New Protein Discovery Tied to Memory

Misfolded protein can do good in brain, studies find

WEDNESDAY, Dec. 24, 2003 (HealthDayNews) -- Researchers say they have discovered a protein that helps preserve memories.

Strangely, it seems to undergo shape changes similar to those that mark the protein fragments implicated in mad cow disease and other neurologic illnesses.

New studies in sea slugs and yeast suggest the memory protein, called CPEB, can "misfold," unraveling out of its usual configuration and causing other proteins to do the same. Similar behavior occurs with destructive protein fragments, or prions, in the brains of animals and people stricken with "mad cow" disease. However, even in its altered state CPEB can still function and may even be more active.

The latest research, reported in the Dec. 26 issue of Cell, hasn't been repeated in mammals, so there's no guarantee it applies to people. But experts say CPEB is found in the human brain and is believed to perform the same role in various species.

"It certainly hasn't been proven," says study co-author Susan Lindquist, director of MIT's Whitehead Institute for Biomedical Research. "We've taken a few fairly big steps here, but definitely follow-up work needs to be done."

Lindquist, whose collaborators included Nobel Prize laureate Eric Kandel of Columbia University, says CPEB seems to play a key role in storing long-term memories, from the smell of grandma's cheese blintzes to the fingerings for notes on the violin. However, she adds, it's likely one component of a highly complex system.

Mad cow is one of several deadly neurological diseases called transmissible spongiform encephalopathies, or TSEs. The human version is called variant Creutzfeldt-Jakob disease (vCJD). These "infections" are believed to be caused by prions -- fragments of the surface proteins on brain cells -- that undergo a killer shape change. Although renegade prions don't spark an immune response, they're considered infectious because prions can infiltrate healthy cells and destroy them.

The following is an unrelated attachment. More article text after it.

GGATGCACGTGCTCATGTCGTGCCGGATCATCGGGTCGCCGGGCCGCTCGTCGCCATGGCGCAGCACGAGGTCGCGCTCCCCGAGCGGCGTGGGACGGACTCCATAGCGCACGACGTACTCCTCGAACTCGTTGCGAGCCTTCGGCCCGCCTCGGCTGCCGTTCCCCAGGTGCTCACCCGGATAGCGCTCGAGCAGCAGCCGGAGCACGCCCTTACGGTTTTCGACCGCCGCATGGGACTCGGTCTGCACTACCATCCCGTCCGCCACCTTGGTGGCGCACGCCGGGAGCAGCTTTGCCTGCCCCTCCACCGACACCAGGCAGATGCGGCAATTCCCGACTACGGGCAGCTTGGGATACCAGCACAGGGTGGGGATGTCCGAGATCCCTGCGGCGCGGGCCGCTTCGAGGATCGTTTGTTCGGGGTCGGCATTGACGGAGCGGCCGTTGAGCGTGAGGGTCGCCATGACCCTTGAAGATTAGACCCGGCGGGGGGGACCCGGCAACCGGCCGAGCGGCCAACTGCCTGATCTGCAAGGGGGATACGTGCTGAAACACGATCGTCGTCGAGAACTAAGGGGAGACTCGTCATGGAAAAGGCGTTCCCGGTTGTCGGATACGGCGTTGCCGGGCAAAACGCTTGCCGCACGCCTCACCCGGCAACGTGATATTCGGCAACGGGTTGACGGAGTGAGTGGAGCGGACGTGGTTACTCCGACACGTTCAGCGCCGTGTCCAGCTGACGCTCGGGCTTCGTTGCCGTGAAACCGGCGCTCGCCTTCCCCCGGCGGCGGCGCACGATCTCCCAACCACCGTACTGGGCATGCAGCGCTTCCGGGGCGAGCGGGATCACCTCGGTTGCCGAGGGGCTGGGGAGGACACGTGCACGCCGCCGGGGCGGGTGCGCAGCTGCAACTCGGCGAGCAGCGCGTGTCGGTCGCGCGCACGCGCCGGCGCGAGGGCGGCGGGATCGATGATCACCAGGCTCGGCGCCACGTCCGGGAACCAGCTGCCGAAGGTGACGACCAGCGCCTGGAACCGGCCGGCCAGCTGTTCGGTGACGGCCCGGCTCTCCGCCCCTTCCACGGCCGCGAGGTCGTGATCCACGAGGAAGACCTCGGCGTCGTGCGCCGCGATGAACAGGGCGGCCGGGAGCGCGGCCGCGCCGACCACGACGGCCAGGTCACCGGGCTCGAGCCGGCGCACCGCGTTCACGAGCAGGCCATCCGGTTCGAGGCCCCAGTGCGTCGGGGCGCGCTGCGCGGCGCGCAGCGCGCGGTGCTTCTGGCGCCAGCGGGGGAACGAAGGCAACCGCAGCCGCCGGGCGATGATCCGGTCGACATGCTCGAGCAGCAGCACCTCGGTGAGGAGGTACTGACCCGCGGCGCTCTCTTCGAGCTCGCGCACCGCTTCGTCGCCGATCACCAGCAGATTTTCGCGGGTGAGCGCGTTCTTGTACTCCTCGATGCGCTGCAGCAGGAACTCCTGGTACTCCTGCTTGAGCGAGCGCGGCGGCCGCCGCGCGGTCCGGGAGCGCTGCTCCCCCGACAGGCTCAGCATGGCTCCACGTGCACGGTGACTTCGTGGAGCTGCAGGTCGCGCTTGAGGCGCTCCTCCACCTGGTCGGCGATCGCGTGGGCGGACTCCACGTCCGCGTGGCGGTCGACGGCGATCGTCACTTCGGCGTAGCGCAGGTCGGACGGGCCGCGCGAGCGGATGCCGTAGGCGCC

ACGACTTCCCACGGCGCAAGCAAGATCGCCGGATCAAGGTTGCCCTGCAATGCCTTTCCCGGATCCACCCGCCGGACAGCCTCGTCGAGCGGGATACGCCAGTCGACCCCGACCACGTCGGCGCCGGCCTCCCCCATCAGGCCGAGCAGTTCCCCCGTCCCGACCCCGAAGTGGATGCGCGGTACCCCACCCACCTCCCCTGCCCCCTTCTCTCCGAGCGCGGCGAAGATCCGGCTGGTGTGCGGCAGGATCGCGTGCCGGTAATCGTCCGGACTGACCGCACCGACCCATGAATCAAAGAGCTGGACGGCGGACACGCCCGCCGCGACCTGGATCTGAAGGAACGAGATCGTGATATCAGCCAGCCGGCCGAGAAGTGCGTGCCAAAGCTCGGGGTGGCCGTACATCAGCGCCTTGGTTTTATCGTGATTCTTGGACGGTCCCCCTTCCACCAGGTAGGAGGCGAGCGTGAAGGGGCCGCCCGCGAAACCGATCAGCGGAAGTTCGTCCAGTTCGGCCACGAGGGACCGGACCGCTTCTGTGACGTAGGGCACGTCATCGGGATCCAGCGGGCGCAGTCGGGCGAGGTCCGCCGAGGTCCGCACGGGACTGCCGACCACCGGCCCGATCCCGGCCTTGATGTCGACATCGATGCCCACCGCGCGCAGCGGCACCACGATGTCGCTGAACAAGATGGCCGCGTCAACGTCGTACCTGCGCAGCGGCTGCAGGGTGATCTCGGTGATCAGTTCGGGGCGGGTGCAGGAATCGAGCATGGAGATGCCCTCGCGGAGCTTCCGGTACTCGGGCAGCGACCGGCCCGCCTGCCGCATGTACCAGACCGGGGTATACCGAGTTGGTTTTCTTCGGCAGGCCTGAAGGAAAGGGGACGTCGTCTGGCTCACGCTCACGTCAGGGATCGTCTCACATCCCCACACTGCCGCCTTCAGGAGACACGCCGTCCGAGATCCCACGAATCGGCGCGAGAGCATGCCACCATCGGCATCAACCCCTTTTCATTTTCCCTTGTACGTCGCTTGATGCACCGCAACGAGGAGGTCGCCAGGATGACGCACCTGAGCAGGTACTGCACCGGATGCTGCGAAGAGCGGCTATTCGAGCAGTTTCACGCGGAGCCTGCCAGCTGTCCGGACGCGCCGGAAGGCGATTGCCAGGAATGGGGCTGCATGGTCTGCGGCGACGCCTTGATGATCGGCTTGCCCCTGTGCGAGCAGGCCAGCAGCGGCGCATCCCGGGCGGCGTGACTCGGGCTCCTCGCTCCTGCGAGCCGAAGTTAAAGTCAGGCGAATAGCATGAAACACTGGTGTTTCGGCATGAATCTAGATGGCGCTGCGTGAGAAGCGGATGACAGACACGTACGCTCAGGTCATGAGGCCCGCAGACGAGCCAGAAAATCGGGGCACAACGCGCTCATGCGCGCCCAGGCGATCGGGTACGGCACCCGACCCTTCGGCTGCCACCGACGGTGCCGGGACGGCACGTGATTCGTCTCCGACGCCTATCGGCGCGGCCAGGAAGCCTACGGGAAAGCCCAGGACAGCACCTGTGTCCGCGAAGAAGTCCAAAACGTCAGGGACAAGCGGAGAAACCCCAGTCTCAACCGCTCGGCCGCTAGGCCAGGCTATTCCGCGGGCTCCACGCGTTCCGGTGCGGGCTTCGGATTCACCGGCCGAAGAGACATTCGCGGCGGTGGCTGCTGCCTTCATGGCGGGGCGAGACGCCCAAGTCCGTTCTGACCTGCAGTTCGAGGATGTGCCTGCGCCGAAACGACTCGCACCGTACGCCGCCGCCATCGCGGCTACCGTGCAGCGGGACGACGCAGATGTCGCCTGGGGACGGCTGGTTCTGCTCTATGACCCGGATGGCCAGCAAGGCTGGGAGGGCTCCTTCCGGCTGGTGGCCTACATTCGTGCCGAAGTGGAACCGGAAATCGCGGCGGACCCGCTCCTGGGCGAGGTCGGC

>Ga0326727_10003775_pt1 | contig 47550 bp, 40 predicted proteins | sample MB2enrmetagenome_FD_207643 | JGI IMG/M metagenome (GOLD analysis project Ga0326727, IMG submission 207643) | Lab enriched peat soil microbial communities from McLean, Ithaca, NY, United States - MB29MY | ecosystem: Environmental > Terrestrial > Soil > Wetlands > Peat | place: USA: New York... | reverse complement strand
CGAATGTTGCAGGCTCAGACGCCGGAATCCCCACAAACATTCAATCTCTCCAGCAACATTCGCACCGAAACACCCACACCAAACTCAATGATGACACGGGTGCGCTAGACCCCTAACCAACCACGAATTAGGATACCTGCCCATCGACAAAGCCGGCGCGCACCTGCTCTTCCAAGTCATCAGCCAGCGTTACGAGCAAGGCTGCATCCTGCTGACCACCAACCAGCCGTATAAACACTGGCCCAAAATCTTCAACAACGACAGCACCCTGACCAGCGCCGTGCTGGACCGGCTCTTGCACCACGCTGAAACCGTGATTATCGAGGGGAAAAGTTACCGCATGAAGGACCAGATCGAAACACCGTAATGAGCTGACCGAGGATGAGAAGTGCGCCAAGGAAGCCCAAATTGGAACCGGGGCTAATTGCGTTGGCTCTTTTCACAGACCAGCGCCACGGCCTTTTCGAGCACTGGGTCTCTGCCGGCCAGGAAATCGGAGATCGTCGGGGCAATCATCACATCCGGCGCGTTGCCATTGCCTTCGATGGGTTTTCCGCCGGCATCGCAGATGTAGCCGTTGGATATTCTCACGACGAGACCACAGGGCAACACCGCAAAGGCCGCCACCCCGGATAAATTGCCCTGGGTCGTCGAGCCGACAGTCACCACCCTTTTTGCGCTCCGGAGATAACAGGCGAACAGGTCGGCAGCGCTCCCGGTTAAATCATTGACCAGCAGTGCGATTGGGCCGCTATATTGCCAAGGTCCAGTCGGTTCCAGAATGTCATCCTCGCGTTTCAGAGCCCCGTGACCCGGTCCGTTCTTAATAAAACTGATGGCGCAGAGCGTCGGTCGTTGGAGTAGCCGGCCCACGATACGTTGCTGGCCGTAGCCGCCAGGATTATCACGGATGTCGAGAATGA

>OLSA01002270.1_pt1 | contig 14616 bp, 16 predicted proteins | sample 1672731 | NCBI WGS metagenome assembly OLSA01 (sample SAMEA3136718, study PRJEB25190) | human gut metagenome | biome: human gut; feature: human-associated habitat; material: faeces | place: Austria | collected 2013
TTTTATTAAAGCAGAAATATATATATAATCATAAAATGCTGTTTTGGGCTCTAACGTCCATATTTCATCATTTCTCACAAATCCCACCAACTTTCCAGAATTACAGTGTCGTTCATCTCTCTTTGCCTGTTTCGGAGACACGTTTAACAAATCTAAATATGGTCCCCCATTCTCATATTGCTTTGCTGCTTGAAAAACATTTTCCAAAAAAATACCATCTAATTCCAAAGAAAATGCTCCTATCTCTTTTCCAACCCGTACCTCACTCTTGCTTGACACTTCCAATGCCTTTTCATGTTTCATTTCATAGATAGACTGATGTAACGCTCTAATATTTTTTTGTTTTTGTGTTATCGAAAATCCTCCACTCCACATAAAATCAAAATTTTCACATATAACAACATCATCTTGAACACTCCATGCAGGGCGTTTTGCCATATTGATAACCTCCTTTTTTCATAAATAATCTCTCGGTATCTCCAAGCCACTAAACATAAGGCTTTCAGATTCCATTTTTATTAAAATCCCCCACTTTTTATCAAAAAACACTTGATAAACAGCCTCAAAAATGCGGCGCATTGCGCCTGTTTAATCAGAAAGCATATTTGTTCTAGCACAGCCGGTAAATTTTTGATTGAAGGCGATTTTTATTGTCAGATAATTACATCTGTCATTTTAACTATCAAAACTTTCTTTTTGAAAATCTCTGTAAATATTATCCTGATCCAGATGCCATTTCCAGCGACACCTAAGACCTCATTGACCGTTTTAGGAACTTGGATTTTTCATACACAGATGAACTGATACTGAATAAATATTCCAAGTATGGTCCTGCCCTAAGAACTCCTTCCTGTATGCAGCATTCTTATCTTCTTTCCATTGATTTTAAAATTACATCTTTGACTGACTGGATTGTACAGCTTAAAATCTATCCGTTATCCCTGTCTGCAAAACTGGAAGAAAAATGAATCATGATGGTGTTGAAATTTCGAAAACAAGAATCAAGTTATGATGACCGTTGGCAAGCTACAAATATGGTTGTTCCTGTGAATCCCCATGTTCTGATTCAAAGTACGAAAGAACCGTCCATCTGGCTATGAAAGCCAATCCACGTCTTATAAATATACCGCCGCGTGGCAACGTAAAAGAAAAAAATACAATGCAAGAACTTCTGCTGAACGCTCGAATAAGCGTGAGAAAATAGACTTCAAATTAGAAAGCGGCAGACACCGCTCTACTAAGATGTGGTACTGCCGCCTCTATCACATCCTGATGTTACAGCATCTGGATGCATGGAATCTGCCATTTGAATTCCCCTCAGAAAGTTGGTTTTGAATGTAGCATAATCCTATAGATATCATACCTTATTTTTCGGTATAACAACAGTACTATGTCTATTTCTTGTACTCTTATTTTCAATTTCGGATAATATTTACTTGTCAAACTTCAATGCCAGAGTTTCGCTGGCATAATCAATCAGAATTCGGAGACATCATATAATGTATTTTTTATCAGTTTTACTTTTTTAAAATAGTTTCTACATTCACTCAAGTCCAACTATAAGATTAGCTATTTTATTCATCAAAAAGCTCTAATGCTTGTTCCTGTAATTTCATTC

Many proteins undergo errant folding, Lindquist says. In previous work, she and her colleagues found prions in yeast trigger beneficial changes in the organism's metabolism -- changes that can be passed along via the new proteins to daughter cells.

In the brain, CPEB pools in the junction of neurons, or synapses, the roughly 1 trillion bridges between neurons that serve as the brain's information bank. Its role there, experts say, is to help produce proteins that reinforce synapses during the storage of memories, like underscoring a faint pen line with dark marker to make it stand out. Not only is the line heavier, but other lines, or connections, form to bolster the synapse and the information it carries.

By removing CPEB from sea slugs and transferring it to yeast, the researchers saw the protein both changed itself and caused other proteins to change as well. That behavior is the hallmark of a prion. Yet CPEB was able to carry out its normal function in the synapse and help generate proteins for memory storage. Misfolded CPEB works much more vigorously than usual, Lindquist says.

So can misfolded CPEB ever regain its normal shape? Perhaps, says Lindquist, who speculates that such a change might help explain why memories fade with time.

Kandel, who won a share of the 2000 Nobel Prize in Medicine for his work in sea slugs, says CPEB probably acts as a "stabilizing" protein, "something that allows a memory that is formed to be perpetuated."

The next step, he says, is to see if memory in sea slugs is in fact mediated by prion-like molecules, then carry that work to mice. If it holds up in rodents, then researchers could look for similar in primates and people.

More information

For more on mad cow disease and related conditions, try the U.S. Centers for Disease Control and Prevention or the U.S. Food and Drug Administration.

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